June 18, 2015 2015-030
The Governor of California
President pro Tempore of the Senate
Speaker of the Assembly
Sacramento, California 95814
Dear Governor and Legislative Leaders:
As required by the California Business and Professions Code, Section 6145 (b), the California State Auditor presents this audit report concerning the system that the State Bar of California (State Bar) uses to impose discipline on attorneys who fail to meet their professional responsibilities and its actions leading up to the purchase of a building in Los Angeles. This report concludes that the State Bar has not consistently fulfilled its mission to protect the public from errant attorneys and lacks accountability related to its expenditures.
The State Bar has struggled historically to promptly resolve all the complaints it receives, potentially delaying the timely discipline of attorneys who engage in misconduct. A primary measurement of the effectiveness of the State Bar’s discipline system is the number of complaints it fails to resolve within six months of receipt, which it refers to as its backlog. In 2010 the backlog reached 5,174 cases, prompting the State Bar to take steps to quickly reduce it. Although the State Bar succeeded in decreasing the backlog by 66 percent within a year, it may have compromised the severity of the discipline imposed on attorneys in favor of speedier types of resolutions. In particular, in 2010 and 2011, the years the State Bar focused on decreasing the backlog, the State Bar settled a total of 1,569 cases; more cases were settled in each of those years than in any of the other four years in our audit period. The level of discipline that the State Bar recommended as part of these settlements was, in some cases, inadequate. For example, the California Supreme Court returned for further examination 27 cases that the State Bar settled in 2011 due to the appearance of insufficient levels of discipline. Upon further consideration by the State Bar, 21 of the 27 cases resulted in greater discipline recommendations, including five disbarments. Thus, to reduce its backlog, the State Bar allowed some attorneys whom it otherwise might have disciplined more severely—or even disbarred—to continue practicing law, placing the public at risk.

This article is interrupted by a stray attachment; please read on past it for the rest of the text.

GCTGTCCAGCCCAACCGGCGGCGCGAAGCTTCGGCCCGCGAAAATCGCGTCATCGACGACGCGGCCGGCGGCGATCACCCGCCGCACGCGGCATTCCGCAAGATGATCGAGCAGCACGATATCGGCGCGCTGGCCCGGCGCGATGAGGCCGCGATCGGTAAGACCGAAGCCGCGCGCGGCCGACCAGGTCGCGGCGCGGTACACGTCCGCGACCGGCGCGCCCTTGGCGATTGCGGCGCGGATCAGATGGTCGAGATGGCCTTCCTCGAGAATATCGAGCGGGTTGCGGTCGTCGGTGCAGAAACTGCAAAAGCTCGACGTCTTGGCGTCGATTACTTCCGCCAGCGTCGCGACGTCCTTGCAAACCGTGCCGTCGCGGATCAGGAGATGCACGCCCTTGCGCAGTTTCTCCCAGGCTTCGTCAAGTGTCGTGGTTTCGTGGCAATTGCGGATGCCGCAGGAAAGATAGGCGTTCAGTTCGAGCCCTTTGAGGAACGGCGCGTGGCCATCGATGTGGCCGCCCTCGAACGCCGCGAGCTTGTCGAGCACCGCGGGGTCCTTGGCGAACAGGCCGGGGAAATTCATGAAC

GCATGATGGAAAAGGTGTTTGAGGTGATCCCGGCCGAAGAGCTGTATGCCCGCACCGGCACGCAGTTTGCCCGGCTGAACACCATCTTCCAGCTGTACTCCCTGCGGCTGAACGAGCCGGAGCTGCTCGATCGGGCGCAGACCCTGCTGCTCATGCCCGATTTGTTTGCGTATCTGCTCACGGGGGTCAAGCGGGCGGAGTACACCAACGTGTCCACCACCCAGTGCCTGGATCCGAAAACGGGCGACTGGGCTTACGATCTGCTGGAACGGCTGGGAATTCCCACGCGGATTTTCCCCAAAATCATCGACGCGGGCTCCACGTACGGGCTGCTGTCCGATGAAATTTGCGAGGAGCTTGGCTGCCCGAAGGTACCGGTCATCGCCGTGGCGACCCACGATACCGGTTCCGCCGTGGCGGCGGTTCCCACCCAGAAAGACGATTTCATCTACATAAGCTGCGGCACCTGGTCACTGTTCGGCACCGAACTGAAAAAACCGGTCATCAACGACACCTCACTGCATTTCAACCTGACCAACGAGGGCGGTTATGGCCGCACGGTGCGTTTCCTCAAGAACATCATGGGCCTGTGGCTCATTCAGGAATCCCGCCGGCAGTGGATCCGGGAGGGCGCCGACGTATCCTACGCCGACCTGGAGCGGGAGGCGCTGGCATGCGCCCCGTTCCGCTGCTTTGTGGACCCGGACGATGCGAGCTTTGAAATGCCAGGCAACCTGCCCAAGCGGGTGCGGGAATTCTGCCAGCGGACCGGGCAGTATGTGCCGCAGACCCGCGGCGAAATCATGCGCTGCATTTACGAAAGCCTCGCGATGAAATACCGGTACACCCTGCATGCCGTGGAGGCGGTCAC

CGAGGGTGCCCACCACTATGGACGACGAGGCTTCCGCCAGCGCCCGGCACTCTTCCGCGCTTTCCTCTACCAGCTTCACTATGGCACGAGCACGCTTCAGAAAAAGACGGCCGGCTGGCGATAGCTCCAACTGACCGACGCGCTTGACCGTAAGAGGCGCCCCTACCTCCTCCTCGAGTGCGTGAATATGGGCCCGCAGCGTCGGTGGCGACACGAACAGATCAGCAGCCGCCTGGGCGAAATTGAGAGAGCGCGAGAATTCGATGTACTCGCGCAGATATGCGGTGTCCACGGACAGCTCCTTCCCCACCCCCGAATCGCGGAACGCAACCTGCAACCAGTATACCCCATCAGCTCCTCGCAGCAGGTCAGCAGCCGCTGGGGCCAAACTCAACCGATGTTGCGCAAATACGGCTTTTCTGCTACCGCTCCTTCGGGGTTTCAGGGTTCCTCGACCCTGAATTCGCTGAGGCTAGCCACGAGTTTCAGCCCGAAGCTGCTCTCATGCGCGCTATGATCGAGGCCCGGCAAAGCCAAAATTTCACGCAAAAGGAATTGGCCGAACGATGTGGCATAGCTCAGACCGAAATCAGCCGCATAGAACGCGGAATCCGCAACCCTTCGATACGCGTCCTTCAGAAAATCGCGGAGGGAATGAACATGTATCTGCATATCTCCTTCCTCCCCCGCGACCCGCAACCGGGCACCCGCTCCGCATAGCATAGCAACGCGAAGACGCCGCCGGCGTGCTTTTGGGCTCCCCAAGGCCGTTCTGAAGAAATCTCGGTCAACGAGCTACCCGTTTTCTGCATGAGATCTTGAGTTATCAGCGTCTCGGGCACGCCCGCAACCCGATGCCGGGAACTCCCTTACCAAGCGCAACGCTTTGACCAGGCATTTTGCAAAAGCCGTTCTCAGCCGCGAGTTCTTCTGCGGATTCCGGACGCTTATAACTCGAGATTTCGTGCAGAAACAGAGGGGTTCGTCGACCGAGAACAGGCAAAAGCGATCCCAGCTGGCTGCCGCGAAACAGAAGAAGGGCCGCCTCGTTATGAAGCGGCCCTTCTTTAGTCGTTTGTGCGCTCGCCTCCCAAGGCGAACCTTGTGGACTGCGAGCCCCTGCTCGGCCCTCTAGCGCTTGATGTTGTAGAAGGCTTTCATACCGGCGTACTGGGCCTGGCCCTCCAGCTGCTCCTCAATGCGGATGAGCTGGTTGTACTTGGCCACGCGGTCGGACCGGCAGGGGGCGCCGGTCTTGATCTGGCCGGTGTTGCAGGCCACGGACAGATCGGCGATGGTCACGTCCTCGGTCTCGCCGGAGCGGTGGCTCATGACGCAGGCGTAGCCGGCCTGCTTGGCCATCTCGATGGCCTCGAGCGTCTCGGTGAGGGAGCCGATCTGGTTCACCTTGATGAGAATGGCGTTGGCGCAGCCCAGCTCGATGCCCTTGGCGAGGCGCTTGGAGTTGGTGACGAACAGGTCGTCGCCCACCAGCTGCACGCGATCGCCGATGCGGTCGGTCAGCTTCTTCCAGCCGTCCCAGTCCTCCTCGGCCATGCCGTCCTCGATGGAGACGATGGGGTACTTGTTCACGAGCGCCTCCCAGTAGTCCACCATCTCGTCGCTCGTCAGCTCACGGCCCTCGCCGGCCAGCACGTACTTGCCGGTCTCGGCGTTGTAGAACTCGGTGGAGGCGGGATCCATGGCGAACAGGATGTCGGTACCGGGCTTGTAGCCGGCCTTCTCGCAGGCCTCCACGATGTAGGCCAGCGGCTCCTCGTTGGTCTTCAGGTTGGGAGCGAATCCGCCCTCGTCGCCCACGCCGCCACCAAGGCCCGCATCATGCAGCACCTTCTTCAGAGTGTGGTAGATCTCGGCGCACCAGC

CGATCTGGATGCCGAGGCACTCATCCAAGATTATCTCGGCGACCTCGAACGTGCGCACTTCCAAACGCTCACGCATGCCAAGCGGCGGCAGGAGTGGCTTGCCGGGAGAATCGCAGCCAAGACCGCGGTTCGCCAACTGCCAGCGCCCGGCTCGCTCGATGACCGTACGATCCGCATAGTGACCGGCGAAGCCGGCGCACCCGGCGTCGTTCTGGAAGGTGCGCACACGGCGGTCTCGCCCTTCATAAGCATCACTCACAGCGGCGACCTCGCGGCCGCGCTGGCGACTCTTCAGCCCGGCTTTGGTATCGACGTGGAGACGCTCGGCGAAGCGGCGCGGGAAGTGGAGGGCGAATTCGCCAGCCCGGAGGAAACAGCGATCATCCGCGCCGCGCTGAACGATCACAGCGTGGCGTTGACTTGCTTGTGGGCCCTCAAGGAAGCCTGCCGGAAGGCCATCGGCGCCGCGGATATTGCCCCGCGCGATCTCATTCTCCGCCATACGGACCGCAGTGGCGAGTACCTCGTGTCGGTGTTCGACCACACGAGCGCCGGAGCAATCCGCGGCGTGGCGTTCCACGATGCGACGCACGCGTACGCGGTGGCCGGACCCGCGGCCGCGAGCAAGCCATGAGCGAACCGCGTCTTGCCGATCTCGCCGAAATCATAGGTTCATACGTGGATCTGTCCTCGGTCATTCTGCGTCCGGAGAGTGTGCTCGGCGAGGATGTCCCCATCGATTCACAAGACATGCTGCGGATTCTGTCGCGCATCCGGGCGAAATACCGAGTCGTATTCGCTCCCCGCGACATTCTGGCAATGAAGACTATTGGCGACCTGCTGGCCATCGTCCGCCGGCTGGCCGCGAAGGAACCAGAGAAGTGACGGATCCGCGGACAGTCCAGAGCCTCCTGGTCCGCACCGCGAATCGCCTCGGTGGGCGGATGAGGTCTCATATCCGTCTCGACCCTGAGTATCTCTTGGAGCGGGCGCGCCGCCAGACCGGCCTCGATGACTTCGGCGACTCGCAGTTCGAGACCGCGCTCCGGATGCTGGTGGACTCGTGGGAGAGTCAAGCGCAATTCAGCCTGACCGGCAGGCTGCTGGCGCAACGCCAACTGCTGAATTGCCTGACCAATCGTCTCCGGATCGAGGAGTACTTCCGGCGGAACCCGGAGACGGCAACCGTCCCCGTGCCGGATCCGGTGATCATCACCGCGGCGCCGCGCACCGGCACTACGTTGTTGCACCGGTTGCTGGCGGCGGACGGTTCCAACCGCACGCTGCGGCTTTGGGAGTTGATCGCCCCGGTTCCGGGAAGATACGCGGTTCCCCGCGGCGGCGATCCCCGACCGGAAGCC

Moreover, instead of focusing its resources on improving its discipline system—such as engaging in workforce planning to ensure it had sufficient staffing—it instead spent $76.6 million to purchase and renovate a building in Los Angeles in 2012. The Legislature approved a temporary five-year $10 special assessment charged to members between 2009 and 2013 as a means to partially finance a new building for the State Bar in Southern California, which generated $10.3 million—about $66 million short of the final cost of the Los Angeles building. To finance the remaining cost, the State Bar secured a $25.5 million loan, sold a parking lot in Los Angeles for $29 million, and transferred $12 million between its various funds, some of which the State Bar’s Board of Trustees (board) had set aside for other purposes. We also found that the State Bar did not present to its board an analysis of whether it was financially beneficial to purchase a building rather than continuing to lease space. Further, in its April 2012 report to the Legislature—four months before purchasing the building—the State Bar underestimated the total cost by more than $50 million.
Finally, the State Bar’s fund balances over the last six years indicate that the revenues from annual membership fees exceed the State Bar’s operational costs—which in part gave the State Bar the flexibility to purchase the Los Angeles building. Although that purchase temporarily decreased the State Bar’s available fund balances, we found that they are again beginning to increase. This situation provides an opportunity for the State Bar and the Legislature to reassess the reasonableness of the annual membership fee to ensure that it better aligns with the State Bar’s operating costs.
ELAINE M. HOWLE, CPA